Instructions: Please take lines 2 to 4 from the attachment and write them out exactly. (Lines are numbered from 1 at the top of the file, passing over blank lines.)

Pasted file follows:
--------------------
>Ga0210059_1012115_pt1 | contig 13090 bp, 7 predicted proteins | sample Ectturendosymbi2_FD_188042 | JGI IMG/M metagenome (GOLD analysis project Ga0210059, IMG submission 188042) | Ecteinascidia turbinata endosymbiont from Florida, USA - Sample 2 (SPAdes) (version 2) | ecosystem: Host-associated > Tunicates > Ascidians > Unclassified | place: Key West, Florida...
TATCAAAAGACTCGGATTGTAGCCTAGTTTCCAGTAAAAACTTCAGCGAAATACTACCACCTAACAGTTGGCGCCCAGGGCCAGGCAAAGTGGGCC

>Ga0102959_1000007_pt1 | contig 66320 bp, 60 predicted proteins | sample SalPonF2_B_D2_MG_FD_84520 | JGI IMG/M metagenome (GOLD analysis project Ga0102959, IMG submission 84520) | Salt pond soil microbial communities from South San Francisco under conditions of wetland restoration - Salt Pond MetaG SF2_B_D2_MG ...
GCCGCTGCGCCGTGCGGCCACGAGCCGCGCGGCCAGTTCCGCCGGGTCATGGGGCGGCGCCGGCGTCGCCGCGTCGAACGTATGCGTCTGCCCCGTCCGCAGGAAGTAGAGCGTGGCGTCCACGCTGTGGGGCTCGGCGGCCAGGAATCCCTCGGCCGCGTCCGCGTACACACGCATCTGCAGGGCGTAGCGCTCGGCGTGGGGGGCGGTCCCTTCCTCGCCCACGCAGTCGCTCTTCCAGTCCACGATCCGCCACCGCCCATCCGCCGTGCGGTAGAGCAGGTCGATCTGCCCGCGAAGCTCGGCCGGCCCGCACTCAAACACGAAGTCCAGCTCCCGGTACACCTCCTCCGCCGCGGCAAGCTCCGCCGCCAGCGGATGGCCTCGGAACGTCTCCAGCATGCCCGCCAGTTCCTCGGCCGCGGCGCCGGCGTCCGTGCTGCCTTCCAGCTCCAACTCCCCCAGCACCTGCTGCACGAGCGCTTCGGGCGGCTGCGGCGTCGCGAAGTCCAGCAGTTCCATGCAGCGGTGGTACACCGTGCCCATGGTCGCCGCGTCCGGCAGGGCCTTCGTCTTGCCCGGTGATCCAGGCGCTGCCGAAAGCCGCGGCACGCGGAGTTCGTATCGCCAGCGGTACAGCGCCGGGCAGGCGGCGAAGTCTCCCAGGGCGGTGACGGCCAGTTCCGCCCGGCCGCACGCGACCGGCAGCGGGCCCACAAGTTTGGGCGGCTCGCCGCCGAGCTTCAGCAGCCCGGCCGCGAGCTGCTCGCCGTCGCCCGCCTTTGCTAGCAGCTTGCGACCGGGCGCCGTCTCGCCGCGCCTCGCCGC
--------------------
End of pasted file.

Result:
TATCAAAAGACTCGGATTGTAGCCTAGTTTCCAGTAAAAACTTCAGCGAAATACTACCACCTAACAGTTGGCGCCCAGGGCCAGGCAAAGTGGGCC

>Ga0102959_1000007_pt1 | contig 66320 bp, 60 predicted proteins | sample SalPonF2_B_D2_MG_FD_84520 | JGI IMG/M metagenome (GOLD analysis project Ga0102959, IMG submission 84520) | Salt pond soil microbial communities from South San Francisco under conditions of wetland restoration - Salt Pond MetaG SF2_B_D2_MG ...
GCCGCTGCGCCGTGCGGCCACGAGCCGCGCGGCCAGTTCCGCCGGGTCATGGGGCGGCGCCGGCGTCGCCGCGTCGAACGTATGCGTCTGCCCCGTCCGCAGGAAGTAGAGCGTGGCGTCCACGCTGTGGGGCTCGGCGGCCAGGAATCCCTCGGCCGCGTCCGCGTACACACGCATCTGCAGGGCGTAGCGCTCGGCGTGGGGGGCGGTCCCTTCCTCGCCCACGCAGTCGCTCTTCCAGTCCACGATCCGCCACCGCCCATCCGCCGTGCGGTAGAGCAGGTCGATCTGCCCGCGAAGCTCGGCCGGCCCGCACTCAAACACGAAGTCCAGCTCCCGGTACACCTCCTCCGCCGCGGCAAGCTCCGCCGCCAGCGGATGGCCTCGGAACGTCTCCAGCATGCCCGCCAGTTCCTCGGCCGCGGCGCCGGCGTCCGTGCTGCCTTCCAGCTCCAACTCCCCCAGCACCTGCTGCACGAGCGCTTCGGGCGGCTGCGGCGTCGCGAAGTCCAGCAGTTCCATGCAGCGGTGGTACACCGTGCCCATGGTCGCCGCGTCCGGCAGGGCCTTCGTCTTGCCCGGTGATCCAGGCGCTGCCGAAAGCCGCGGCACGCGGAGTTCGTATCGCCAGCGGTACAGCGCCGGGCAGGCGGCGAAGTCTCCCAGGGCGGTGACGGCCAGTTCCGCCCGGCCGCACGCGACCGGCAGCGGGCCCACAAGTTTGGGCGGCTCGCCGCCGAGCTTCAGCAGCCCGGCCGCGAGCTGCTCGCCGTCGCCCGCCTTTGCTAGCAGCTTGCGACCGGGCGCCGTCTCGCCGCGCCTCGCCGC